- 2'15 min
Spirica launches the “New-Generation Euro Fund” and its “Long-Term Allocation Growth” investment vehicle
These two new products are available in Spirica's life insurance policies. On the one hand, they are designed to offer policyholders continued long-term access to a euro fund, with the prospect of higher returns than traditional euro funds but without increasing the proportion of unit-linked products currently required to access them. On the other hand, they represent a new type of diversified product designed to generate higher returns than euro funds with partial capital protection at maturity.
In a context of historically low interest rates reinforced by ever-increasing regulatory pressure, Spirica is expanding its offerings by proposing an innovation and an alternative to the triptych of capital guarantee, liquidity, and returns offered by traditional euro funds.
From 15 September, for any new subscription to a life insurance or capital bond policy insured by Spirica, it will be possible to invest in two new investment vehicles:
- the New-Generation Euro Fund (Fonds Euro Nouvelle Génération) – a new euro fund with diversified asset allocation (around 30% of diversified investments other than bonds versus 15% to 20% for the current euro funds), which points towards higher potential yields, in return for reducing the annual capital guarantee to between 97.7% and 98% according to the product.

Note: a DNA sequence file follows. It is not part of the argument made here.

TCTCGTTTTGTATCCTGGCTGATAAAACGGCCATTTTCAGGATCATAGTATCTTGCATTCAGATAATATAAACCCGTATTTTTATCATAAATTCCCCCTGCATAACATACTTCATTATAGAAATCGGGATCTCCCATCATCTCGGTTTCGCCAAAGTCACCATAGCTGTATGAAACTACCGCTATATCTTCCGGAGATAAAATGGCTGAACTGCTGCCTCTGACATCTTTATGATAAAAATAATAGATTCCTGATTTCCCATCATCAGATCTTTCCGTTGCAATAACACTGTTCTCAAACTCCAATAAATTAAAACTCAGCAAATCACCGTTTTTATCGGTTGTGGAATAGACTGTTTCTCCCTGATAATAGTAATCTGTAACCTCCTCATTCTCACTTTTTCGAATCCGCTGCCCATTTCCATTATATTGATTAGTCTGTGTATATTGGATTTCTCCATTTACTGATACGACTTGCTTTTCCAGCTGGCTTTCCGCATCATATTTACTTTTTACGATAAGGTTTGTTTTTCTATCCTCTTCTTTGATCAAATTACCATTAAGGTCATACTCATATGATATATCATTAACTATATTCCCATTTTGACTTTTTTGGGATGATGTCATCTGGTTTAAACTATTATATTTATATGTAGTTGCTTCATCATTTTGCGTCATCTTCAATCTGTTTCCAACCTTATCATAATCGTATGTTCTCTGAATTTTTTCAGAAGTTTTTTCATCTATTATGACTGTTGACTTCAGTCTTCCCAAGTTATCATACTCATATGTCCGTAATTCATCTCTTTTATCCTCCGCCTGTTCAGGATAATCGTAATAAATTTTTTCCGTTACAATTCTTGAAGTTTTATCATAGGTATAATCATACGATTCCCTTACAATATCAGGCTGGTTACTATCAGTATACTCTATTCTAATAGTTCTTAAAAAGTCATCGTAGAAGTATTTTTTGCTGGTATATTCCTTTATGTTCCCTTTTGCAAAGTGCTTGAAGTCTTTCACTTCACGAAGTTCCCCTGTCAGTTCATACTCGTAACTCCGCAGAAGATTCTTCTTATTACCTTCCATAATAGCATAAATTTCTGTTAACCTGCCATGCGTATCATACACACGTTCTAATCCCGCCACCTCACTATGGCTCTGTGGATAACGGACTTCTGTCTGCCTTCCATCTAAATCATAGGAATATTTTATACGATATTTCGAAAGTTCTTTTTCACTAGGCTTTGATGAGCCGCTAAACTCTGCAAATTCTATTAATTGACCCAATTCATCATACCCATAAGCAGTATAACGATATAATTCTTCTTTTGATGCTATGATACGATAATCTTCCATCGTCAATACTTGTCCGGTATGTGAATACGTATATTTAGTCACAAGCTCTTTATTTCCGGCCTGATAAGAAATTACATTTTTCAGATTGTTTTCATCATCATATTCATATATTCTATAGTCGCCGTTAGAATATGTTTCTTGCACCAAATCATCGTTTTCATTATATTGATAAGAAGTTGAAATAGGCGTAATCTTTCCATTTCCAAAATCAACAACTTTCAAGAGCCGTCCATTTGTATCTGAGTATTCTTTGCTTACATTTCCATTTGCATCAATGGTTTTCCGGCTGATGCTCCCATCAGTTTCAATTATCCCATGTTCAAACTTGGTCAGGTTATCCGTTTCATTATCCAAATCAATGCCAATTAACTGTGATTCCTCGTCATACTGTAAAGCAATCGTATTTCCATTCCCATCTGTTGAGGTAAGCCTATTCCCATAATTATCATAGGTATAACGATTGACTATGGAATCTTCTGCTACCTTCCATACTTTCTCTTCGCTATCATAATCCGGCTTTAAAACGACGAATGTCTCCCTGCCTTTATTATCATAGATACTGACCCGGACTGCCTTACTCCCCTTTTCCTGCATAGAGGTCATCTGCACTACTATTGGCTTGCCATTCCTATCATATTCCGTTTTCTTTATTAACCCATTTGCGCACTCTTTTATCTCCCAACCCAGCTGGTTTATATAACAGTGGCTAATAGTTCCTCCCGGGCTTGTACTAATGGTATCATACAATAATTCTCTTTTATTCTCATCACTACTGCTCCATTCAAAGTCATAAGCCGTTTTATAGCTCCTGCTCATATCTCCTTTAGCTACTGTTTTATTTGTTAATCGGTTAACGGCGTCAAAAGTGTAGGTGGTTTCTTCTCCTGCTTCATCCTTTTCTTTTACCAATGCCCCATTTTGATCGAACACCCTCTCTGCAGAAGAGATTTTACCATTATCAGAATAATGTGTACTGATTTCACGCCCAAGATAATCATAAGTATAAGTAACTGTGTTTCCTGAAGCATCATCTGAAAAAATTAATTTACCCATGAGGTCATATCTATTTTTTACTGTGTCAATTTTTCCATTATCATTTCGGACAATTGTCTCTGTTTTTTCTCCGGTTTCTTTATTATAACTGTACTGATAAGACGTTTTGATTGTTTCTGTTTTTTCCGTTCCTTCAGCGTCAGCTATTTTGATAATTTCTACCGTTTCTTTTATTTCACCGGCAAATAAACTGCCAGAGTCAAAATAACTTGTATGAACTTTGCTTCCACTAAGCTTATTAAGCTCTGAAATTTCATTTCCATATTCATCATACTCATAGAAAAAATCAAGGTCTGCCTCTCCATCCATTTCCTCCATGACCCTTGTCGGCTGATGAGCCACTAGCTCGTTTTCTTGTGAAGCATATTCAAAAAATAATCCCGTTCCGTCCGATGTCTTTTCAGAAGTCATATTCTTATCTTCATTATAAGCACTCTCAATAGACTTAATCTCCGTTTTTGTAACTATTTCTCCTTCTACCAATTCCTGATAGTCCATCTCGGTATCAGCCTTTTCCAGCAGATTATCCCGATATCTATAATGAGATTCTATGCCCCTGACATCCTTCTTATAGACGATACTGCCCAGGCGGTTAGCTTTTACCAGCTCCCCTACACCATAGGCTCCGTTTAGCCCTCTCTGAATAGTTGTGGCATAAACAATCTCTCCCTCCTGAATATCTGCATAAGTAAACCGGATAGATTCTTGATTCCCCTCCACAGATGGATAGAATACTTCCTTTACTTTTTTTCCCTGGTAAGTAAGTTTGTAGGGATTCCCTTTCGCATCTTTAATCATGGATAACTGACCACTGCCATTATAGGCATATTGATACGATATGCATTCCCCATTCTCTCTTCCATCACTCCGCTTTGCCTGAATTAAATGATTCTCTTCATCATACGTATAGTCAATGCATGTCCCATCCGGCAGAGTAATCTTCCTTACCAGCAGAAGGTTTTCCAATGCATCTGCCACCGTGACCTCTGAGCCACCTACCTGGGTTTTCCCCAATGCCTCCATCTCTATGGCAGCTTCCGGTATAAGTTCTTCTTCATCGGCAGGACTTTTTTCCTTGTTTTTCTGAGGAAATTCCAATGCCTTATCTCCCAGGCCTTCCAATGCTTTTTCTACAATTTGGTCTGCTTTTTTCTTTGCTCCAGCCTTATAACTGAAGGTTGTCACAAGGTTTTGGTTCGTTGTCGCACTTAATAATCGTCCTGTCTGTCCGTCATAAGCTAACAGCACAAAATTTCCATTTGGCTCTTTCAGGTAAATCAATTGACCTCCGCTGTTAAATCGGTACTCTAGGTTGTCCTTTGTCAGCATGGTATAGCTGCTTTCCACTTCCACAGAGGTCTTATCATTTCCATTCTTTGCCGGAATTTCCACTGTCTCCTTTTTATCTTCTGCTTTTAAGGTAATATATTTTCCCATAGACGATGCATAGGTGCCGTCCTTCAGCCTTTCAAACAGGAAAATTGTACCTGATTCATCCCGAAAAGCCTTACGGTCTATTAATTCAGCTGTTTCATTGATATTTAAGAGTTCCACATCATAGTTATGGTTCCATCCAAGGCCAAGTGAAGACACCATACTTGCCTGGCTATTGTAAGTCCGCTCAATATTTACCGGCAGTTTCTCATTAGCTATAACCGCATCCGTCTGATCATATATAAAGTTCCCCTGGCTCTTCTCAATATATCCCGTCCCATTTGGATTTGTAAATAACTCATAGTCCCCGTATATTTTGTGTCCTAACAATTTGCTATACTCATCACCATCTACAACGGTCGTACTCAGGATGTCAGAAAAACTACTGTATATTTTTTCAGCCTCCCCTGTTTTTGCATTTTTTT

- the Long-Term Allocation Growth (Croissance Allocation Long Terme) product, capitalising on the opportunities introduced by the PACTE (Action Plan for Corporate Growth and Transformation) Law. Annual returns net of management fees of between 3% and 5% are targeted over an 8-year horizon through diversified allocations into asset categories not correlated to markets (Real Estate, Private Equity), in addition to the equity and bond components. 80% of the invested capital net of fees is guaranteed for an 8-year maturity.
For Daniel Collignon, CEO of Spirica, “The creation of these new vehicles aims to protect both our current and future policyholders, by limiting the impact of the drop in interest rates and by increasing the share of diversification in euro funds in order to boost performance. As with any paradigm shift, the transformation of insurers' euro funds requires a reappraisal of established practices, but we are convinced that this is inevitable. It should also be seen as an opportunity to take advantage of the wide range of unit-linked products available in life insurance policies that have been overshadowed by security-based assets, such as real estate, private equity and socially responsible investment, which are beginning to strike a chord with savers who want to make sense of their savings.”